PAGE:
Laptop Mag Verdict
The Google Pixel 7 continues to be one of the best compact android phones — sporting a refined design, stellar cameras, and the vastly improved Tensor G2 chipset, with great value for money to boot. The compromises Google made are in the right areas for most users, but they are still sacrifices to the battery and performance nonetheless.
Sleek, refined design
Amazing camera system
Clean, simple UI
Great value for money
Underwhelming battery life
Performance is lacking
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Why? Well not only does it continue to be one of the best options available, thanks to its clean, simple UI, zippy Tensor G2 chipset, and that immensely impressive camera system, but it’s even better value for money.
So, while we’re at about the halfway mark to the inevitable Google Pixel 8 announcement, I’m going to tell you why you shouldn’t wait. Because with the 7, you’re getting the best of Google.
Google Pixel 7 price and configurations
So, while I could go on about the retail price being set at $599/£599, the reality is that Google is always discounting the Pixel 7.
The base spec with 128GB storage and 8GB of RAM is currently $449 from Amazon (U.S.) and £460 from Amazon (U.K.). Comparatively, it completely trounces the Samsung Galaxy S23 in terms of price (currently $250 more), the Xiaomi 13 (currently nearly £400 more), and the iPhone 14 ($350 more).
Google Pixel 7 design
If you got your eyes and hands on the Google Pixel 6, then you’re going to be very familiar with this form factor. It’s the same glass slab interrupted by that statement piece of a camera bar, which I know has divided opinions, but I’m quite a fan of — primarily because the phone doesn’t wobble when placed on a table.
However, this time Google has made some small, but welcome refinements. First, you’ll notice that the two-tone finish below and above the camera bump is now gone. The single color makes it look less toy-like to me, and gives it a more upmarket aesthetic. And second, the camera bar itself is now a matte aluminum that feels more luxurious to the touch.
For a couple years, the compact Xiaomi flagships have felt very familiar. This is the year the company took a massive step up in the premium look and feel because the 13 is a real stunner. From the flat display with perfectly symmetrical bezels to the aluminum bumper and subtly curved glass back, every part of this feels effortlessly luxurious-yet-accessible.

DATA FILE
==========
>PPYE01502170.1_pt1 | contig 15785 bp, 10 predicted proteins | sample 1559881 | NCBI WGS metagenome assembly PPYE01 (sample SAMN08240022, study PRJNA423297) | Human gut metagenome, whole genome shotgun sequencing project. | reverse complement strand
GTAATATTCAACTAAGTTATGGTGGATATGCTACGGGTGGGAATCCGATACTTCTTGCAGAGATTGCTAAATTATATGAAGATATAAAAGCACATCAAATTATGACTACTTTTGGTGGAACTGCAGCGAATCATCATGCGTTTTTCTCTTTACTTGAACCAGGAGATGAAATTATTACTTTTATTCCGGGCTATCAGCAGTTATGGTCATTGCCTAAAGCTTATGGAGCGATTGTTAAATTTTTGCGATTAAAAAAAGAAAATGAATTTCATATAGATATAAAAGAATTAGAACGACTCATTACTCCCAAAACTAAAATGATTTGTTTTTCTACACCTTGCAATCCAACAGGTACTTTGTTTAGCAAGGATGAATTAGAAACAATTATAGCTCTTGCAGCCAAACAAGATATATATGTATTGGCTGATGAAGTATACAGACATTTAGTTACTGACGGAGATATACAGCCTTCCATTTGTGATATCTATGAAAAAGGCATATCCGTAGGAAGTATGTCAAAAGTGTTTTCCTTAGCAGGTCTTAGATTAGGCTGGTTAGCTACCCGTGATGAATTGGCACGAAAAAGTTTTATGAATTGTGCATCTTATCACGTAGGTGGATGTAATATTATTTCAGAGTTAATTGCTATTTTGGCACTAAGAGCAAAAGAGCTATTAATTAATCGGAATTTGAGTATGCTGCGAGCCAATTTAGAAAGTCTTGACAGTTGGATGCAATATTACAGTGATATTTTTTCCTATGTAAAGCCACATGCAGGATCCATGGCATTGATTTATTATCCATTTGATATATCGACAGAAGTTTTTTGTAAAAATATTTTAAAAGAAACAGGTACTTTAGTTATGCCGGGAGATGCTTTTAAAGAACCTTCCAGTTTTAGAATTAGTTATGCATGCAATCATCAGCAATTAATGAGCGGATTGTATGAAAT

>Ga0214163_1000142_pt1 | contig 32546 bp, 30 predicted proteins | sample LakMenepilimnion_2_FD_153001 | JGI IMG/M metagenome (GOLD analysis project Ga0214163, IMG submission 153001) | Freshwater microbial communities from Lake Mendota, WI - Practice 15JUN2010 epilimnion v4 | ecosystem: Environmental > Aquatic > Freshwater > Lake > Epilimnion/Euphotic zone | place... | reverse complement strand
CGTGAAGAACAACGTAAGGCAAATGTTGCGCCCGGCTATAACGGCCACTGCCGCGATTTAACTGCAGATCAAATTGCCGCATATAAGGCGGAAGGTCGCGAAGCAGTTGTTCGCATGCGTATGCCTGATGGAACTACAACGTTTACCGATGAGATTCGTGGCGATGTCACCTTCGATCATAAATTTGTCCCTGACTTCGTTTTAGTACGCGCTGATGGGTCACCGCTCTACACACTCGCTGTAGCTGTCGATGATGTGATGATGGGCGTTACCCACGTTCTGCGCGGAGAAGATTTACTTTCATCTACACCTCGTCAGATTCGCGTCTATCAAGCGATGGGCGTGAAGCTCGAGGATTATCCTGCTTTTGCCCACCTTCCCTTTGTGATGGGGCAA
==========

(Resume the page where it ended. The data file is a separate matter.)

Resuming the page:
Breaking down the specifics, at 6.13 x 2.88 x 0.34 inches and a weight of 6.95 ounces, this isn’t the most compact phone you can get. The Xiaomi 13 (6.01 x 2.81 x 0.3 inches, 6.5 ounces) and iPhone 14 (5.78 x 2.82 x 0.31 inches, 6.1 ounces) are both smaller and lighter, and the S23 is taller but more slender (6.76 x 2.79 x 0.3 inches, 5.9 ounces).
But in terms of feel in the hand and presence in your skinny jean pockets, the upmarket construction is impressively compact — combined with a confident durability and IP68 water and dust resistance.
Google Pixel 7 display
Hit the power button, and the Pixel 7’s 6.3-inch, AMOLED display comes to life — showing off the crisp 1080 x 2400-pixel resolution, 90Hz refresh rate, HDR10+ and an impressive brightness.
In personal experience, it’s bright, vivid, and welcoming of all content. Firing up the latest season of Drive to Survive on Netflix shows colors that just pop off the display, alongside the deeper tones showing off a good contrast ratio and HDR depth.
Breaking down the specifics with some lab testing, we’re seeing the Pixel 7 do admirably well. Unsurprisingly, the color-rich magic and brightness of the Galaxy S23 pulls out ahead, but the iPhone does have a hard battle with the Pixel in some key areas like viewing outdoors — even without the Pixel’s adaptive color turned on.
|Display benchmark||Google Pixel 7||iPhone 14||Samsung Galaxy S23|
|Brightness (with adaptive brightness on)||926 nits||757 nits||1002 nits|
|DCI-P3 color gamut||77.4% (natural color)||83.10%||91.1% (natural color)|
|Delta-E color accuracy||0.28||0.25||0.24|
And with a 90Hz refresh rate, it slots just in between the 120Hz of the Galaxy S23, and the 60Hz of the iPhone. Putting the Pixel side-by-side with the latter shows just how much of a difference that small increase does to screen fluidity.